The three composers in this concert by the Berliner Philharmoniker from March 2009 represent the stylistic diversity of Russian music during the 20th century. At the same time, their biographies show the influence of contemporary historical events. Although Sergei Rachmaninov had to leave his homeland forever in 1918, he remained true to his unmistakable late Romantic idiom, which was defined by his deep love for Russian culture and music, all his life. This style already characterized his opulent, dark tone poem The Isle of the Dead from 1909, which is in the unusual 5/8 metre and was inspired by Arnold Böcklin’s painting with the same title. Sergei Prokofiev began his career as a brilliant enfant terrible; after the October Revolution he lived for many years in America and Western Europe, then returned to the Soviet Union at the height of the worst Stalinist terror. His powerful but lyrically romantic (for example, in the slow movement) Fifth Symphony was already a great success during the Stalin era, but it easily outlasted the questionable stylistic ideal of “socialist realism” which prevailed at that time and, together with the “Classical” Symphony, it is regarded as the composer’s most successful contribution to the genre.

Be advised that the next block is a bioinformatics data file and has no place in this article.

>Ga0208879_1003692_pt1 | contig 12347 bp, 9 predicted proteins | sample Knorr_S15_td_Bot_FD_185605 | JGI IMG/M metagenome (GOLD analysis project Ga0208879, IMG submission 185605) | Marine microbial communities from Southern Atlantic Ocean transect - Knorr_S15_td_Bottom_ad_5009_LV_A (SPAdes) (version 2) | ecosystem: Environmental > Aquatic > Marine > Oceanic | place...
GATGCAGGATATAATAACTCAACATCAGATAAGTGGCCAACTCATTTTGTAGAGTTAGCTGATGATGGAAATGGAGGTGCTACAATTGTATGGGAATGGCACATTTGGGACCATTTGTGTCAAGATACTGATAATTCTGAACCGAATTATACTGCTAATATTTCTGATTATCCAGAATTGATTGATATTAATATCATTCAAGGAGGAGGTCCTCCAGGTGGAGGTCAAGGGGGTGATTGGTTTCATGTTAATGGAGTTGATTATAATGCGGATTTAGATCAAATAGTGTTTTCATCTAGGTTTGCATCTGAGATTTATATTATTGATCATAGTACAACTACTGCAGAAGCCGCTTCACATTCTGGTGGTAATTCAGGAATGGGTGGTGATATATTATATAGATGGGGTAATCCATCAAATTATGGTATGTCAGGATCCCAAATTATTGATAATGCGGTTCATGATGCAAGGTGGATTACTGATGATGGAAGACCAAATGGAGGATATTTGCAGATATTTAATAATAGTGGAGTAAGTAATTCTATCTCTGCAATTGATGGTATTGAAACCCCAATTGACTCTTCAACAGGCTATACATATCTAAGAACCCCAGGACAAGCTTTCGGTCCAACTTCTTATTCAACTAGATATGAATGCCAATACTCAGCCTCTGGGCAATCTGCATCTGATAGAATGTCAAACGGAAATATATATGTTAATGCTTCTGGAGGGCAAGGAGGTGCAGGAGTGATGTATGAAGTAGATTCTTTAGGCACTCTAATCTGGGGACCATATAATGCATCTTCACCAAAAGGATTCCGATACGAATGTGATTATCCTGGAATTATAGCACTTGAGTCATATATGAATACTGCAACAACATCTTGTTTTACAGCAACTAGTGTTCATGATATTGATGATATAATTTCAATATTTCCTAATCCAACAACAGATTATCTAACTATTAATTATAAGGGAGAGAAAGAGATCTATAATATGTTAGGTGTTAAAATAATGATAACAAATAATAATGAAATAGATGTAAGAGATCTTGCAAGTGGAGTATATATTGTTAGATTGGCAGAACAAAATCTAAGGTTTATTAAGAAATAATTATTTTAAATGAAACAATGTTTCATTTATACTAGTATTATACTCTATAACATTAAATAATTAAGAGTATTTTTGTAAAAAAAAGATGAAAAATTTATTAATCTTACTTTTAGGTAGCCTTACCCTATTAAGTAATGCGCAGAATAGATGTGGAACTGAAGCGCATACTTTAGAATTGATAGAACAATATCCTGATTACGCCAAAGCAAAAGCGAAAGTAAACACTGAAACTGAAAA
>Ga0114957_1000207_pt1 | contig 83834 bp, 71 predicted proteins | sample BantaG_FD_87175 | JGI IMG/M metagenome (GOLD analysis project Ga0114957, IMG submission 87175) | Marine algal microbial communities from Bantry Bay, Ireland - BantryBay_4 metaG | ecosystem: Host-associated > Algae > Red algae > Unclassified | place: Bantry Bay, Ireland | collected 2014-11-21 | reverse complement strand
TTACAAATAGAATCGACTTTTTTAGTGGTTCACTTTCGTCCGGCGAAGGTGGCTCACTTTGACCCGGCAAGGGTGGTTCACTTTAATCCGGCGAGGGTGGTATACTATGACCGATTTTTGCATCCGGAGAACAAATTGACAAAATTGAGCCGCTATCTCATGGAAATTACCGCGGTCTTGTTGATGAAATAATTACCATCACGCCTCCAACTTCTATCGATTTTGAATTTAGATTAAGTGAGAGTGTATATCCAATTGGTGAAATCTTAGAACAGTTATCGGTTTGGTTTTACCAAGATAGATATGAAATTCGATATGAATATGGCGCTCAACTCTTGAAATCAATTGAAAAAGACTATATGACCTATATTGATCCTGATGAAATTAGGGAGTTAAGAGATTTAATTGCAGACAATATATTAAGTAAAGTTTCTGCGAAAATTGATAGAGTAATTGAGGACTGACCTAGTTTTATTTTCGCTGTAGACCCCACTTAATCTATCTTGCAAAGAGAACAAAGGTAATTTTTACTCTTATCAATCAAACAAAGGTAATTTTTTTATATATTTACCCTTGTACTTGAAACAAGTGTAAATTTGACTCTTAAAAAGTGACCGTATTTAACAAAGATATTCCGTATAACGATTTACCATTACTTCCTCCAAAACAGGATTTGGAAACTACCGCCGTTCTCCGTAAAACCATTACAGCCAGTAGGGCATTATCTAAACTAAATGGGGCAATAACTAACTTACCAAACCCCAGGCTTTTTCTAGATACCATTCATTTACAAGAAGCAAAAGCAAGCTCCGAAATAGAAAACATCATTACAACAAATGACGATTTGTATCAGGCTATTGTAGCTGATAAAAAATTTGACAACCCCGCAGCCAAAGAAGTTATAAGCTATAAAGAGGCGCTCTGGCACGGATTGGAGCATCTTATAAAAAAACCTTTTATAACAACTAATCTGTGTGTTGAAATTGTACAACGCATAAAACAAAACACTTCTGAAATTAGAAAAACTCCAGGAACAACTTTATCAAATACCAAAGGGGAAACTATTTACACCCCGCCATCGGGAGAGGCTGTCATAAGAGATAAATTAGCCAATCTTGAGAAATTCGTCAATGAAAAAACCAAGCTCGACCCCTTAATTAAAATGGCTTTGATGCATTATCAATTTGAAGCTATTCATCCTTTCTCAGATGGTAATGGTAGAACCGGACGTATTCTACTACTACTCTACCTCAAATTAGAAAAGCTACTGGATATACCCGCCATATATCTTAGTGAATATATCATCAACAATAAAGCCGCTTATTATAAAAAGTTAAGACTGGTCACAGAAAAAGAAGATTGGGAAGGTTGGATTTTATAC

Like Rachmaninov, Igor Stravinsky eventually decided in favour of permanent exile; only once did he return to his Russian homeland, for a series of concert appearances in 1962. His only violin concerto, the premiere of which was conducted by the composer himself in Berlin in 1931, is generally assigned to his neoclassical creative period. Striking features of the work include his use of Baroque stylistic characteristics and a four-note chord in the solo violin, which is heard at the beginning of all four movements. “Virtuosity for its own sake has only a small role in my concerto,” Stravinsky declared. Nevertheless, there are enormous demands in the solo part, and violinist Viktoria Mullova approaches them with an impressive overall view of the work and crystal-clear articulation. After making his successful debut with the Berliner Philharmoniker at the Waldbühne Concert in 2008, Venezuelan conductor Gustavo Dudamel impressed listeners with his passion and precision during his second appearance with the orchestra.